Tandem is not dead – Putin

Vladimir Putin (RIA Novosti / Aleksey Druzhinin)
Prime Minister Vladimir Putin has rejected claims that Russia’s political tandem is ineffective and is leading the country down a road to stagnation, and says evolutionary changes are to take place in the country’s political system.

­"We do not think that it is all over, that it has exhausted itself, but we are in no mood to remain where we are," Putin said at a meeting with members of the Valdai discussion club on Friday, as cited by Itar-Tass.

His remark came as a response to a club members’ survey, which suggested that Russia’s current performance in political, economic and social spheres shows a “tendency toward stagnation.”

Putin said he had heard the criticism of the tandem and noted that “no management system is perfect." He pointed out that reform of Russia’s political system had been ongoing for several years and promised that they would continue.

"We do not believe that this is the final step in the development of our political system, and we are thinking about how to achieve a situation in which the people will feel a greater connection with the authorities, exert a greater impact on the authorities, and have a chance to count on feedback," Putin explained.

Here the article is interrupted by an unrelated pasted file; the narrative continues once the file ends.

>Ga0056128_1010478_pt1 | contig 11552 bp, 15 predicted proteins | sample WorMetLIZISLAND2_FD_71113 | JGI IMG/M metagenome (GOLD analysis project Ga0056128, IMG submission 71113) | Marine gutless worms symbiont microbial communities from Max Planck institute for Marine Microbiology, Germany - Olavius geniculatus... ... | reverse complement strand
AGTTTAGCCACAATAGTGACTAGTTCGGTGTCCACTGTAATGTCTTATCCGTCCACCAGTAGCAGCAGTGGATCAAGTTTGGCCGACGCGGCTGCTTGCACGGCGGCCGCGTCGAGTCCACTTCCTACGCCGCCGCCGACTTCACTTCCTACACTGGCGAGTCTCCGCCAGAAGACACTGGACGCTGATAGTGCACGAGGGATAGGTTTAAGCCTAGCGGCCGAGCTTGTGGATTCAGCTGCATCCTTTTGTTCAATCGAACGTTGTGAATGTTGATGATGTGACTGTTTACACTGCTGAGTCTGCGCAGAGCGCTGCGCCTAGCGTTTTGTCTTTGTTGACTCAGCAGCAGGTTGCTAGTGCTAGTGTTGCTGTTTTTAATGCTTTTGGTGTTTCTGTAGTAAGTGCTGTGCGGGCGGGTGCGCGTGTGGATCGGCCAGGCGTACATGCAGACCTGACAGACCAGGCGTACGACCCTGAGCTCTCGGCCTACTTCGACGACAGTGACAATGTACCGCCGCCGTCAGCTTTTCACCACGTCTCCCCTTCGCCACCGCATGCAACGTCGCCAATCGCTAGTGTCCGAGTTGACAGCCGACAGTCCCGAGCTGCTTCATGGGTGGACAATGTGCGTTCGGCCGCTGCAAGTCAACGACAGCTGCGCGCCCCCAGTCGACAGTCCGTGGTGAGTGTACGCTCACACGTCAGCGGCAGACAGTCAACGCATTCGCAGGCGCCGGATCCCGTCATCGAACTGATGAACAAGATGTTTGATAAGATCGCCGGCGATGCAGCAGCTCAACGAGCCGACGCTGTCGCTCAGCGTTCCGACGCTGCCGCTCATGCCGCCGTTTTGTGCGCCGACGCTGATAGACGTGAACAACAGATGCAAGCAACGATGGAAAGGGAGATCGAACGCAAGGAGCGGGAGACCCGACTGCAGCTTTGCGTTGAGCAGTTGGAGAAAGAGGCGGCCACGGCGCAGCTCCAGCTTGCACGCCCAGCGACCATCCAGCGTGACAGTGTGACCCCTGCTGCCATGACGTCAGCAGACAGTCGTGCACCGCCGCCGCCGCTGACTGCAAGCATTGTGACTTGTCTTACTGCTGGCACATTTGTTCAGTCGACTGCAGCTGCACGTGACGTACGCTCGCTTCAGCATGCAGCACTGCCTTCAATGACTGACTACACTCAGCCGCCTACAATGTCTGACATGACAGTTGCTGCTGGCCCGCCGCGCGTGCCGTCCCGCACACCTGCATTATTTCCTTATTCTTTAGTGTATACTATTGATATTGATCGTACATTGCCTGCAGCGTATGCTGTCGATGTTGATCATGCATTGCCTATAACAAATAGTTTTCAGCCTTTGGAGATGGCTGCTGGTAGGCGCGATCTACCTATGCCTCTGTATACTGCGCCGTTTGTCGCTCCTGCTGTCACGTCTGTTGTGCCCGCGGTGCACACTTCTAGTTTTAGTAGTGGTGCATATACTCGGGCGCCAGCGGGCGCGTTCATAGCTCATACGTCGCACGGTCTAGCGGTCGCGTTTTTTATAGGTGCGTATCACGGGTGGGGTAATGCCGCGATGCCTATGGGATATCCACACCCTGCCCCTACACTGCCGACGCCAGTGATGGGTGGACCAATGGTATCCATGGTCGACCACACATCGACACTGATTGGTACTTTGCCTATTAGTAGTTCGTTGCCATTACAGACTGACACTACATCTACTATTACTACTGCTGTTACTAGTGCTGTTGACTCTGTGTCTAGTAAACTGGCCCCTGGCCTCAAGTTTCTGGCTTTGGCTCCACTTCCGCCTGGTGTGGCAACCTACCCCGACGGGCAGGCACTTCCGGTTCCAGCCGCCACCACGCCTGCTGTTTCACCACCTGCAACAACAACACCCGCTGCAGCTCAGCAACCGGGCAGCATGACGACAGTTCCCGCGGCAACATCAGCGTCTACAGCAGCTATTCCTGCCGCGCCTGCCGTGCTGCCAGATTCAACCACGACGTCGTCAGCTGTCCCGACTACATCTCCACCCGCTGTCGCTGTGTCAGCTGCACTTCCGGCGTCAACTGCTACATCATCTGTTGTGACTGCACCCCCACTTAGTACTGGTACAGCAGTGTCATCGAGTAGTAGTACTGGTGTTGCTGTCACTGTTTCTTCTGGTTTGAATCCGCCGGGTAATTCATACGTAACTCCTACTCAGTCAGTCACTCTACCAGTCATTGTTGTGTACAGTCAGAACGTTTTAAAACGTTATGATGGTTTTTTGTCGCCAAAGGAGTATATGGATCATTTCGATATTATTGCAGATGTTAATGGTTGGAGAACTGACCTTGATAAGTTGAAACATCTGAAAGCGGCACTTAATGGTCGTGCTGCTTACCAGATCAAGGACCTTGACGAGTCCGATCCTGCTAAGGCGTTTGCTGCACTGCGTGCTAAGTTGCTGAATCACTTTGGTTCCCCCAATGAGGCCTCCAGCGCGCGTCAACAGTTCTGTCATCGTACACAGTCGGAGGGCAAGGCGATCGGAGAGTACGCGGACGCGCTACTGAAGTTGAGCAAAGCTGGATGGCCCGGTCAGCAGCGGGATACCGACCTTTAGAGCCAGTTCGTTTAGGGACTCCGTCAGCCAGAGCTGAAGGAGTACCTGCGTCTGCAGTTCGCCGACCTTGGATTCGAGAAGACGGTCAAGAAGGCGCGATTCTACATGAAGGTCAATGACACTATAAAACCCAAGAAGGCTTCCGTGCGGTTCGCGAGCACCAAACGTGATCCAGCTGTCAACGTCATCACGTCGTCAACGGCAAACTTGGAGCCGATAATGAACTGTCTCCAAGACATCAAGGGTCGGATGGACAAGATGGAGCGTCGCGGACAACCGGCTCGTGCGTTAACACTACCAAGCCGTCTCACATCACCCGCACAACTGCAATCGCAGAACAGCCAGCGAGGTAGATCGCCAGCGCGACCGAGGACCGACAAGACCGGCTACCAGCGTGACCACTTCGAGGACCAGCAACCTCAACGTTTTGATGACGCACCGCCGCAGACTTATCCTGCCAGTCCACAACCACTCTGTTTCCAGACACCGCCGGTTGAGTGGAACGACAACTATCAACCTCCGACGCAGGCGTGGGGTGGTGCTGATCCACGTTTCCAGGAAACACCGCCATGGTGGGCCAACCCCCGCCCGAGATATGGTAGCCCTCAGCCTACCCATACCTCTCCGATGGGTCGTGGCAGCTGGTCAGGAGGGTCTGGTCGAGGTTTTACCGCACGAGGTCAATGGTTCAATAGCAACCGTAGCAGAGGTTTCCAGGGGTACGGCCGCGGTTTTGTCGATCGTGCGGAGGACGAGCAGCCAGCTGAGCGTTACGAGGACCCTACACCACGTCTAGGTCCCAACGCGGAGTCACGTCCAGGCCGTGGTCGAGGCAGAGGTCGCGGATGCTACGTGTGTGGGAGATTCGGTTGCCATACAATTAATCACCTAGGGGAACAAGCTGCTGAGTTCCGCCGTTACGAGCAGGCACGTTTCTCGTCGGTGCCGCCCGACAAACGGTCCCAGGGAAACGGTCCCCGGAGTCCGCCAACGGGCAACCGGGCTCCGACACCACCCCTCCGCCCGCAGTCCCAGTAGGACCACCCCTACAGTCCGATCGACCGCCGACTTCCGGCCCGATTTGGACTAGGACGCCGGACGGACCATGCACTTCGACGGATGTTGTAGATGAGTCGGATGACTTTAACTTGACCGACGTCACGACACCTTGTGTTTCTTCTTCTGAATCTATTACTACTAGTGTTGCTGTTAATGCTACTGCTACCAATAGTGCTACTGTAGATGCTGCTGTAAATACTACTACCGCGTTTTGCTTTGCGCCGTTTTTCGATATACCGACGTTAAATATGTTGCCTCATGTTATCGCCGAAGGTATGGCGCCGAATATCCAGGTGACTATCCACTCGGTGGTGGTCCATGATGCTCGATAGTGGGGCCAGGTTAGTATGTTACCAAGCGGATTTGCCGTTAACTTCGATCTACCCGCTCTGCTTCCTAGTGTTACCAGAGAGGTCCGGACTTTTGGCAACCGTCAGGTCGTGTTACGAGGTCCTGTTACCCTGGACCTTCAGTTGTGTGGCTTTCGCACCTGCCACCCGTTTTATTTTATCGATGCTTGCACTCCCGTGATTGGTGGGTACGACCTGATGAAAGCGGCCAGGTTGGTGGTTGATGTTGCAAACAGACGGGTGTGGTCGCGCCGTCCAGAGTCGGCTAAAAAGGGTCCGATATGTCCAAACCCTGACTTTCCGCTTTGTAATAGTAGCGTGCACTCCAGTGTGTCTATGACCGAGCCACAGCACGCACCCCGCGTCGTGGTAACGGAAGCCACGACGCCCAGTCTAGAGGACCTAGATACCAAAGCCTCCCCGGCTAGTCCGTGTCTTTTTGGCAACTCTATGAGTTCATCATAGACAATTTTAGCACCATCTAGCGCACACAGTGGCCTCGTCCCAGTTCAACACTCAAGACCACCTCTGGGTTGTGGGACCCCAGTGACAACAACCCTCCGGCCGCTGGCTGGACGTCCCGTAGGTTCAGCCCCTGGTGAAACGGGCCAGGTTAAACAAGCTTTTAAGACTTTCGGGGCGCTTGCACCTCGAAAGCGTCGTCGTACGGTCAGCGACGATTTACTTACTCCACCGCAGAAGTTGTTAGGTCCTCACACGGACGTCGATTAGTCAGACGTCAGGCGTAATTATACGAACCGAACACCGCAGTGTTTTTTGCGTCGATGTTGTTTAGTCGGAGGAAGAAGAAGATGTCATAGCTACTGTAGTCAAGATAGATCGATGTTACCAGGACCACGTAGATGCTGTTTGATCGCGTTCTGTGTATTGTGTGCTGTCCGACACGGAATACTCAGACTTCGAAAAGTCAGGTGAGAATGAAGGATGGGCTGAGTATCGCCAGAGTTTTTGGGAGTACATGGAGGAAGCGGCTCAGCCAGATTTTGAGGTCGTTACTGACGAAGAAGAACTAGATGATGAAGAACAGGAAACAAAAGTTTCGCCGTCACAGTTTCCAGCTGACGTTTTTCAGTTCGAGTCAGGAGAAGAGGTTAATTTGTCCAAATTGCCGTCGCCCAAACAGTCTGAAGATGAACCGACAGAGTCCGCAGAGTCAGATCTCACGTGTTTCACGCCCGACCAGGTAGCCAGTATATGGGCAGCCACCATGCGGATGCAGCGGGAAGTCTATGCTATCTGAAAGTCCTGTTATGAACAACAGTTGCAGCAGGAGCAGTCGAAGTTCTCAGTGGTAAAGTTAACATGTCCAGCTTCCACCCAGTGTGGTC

Justifying the preservation of the political tandem and his own his expected comeback as president next year, Putin cited his old friend Silvio Berlusconi’s 17-year term in the prime minister’s chair as an example of a “stability factor” for the country.

"I have a very warm personal relationship with Berlusconi,” Putin said. “I believe that he is one of the greatest European politicians."

Silvio Berlusconi is expected to resign on Saturday after a final vote on an austerity package in Italy’s lower house of the Parliament.

If he wins the presidential election, Putin is expected to adopt the modernization course set by incumbent President Dmitry Medvedev.

"As far as I understand, Putin is prepared to go further along the path of modernization,” said Alexander Rahr, director of the Bertold Beitz Center of the German Society for Foreign Policy.

“If I got the message right, he said Medvedev would be tasked with leading the government and Putin as president would approve of him leading his own team,” Rahr added.  “He wanted to say that the tandem is not dead, that Medvedev is not a beaten docket.”